The Federal Employers’ Liability Act (FELA) holds railroads responsible for work-related injuries that result from the railroad’s negligence. The Supreme Court of the United States ruled today that an injured railroad worker can bring a suit against a railroad and win, even if the railroad was an indirect cause of the injury, or one of several causes. If the railroad played a part, “no matter how small,” in bringing about the injury, the railroad is liable for damages. The ruling affirmed a jury’s decision to award an injured railroad worker $184,250.

The case began when railroad engineer, Robert McBride, filed suit against CSX Transportation. McBride alleged that CSX required him to use unsafe switching equipment and failed to train him to use the equipment. As a result, McBride’s hand was injured. McBride underwent two surgeries and extensive physical therapy. CSX unsuccessfully argued McBride’s hand injury was not a natural or foreseeable result of the railroad’s actions so it should not be held responsible. The Supreme Court upheld a jury verdict and a lower appellate court who both found in favor of the injured railroad worker.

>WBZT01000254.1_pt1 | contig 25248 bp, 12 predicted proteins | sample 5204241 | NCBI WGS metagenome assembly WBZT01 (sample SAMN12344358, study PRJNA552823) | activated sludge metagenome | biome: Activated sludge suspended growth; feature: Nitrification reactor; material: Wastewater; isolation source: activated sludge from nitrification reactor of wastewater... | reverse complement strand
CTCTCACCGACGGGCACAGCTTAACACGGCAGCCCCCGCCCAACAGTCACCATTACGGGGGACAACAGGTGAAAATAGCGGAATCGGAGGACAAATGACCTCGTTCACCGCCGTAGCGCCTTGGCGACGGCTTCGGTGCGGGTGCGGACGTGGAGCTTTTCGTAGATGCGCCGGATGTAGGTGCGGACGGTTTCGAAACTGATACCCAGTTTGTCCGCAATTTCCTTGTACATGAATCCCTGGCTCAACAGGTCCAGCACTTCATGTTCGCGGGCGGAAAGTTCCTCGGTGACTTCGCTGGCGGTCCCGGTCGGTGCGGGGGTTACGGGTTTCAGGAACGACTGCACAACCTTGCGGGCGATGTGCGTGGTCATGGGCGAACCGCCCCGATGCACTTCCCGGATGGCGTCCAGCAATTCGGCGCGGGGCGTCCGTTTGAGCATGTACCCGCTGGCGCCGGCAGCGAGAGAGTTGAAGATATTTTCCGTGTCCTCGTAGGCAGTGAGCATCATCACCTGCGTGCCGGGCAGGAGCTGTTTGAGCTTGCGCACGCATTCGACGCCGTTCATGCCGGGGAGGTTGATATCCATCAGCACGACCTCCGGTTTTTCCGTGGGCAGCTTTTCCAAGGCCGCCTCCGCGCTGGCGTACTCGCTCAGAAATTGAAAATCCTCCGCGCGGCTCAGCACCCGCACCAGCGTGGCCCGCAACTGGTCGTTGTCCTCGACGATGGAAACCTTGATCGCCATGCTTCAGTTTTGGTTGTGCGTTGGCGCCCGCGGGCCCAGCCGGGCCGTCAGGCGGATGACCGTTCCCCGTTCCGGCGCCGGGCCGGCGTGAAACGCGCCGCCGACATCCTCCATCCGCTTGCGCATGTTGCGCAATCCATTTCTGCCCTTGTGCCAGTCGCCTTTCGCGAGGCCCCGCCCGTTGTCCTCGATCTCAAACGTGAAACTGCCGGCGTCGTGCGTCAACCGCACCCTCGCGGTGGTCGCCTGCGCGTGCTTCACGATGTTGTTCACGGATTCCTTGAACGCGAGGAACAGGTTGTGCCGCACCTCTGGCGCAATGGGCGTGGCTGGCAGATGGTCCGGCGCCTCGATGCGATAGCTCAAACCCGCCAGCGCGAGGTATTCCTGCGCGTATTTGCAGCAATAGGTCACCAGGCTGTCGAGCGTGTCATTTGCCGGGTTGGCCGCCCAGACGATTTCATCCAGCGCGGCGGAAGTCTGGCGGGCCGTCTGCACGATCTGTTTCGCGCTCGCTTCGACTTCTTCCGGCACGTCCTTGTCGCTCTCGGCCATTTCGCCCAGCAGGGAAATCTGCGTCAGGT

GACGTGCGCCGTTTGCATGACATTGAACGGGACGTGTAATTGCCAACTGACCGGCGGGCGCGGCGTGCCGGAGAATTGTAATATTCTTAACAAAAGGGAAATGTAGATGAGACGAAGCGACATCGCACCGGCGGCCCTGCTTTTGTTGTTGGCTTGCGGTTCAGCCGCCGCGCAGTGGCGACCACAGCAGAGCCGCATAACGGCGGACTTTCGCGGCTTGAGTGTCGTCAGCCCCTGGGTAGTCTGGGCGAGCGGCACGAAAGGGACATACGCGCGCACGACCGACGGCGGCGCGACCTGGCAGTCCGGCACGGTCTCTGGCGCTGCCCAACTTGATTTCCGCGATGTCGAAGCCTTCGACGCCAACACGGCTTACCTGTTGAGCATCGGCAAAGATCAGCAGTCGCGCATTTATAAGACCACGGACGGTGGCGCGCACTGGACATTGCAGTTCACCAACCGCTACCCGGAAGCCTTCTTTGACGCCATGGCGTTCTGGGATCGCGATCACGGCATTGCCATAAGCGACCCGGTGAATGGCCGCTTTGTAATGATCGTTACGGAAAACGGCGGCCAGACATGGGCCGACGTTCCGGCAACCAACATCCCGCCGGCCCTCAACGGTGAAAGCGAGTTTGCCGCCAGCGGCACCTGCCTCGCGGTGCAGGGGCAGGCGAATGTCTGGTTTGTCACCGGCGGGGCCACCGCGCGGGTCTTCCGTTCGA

Today’s ruling was a victory for railroad workers. The purpose of FELA was to reverse harsh and technical rules that made recovery difficult for railroad workers who are hurt as a result of their employer’s negligence. If a railroad’s negligence played a part, “no matter how small,” in bringing about a railroad worker’s injury, the railroad must compensate that worker.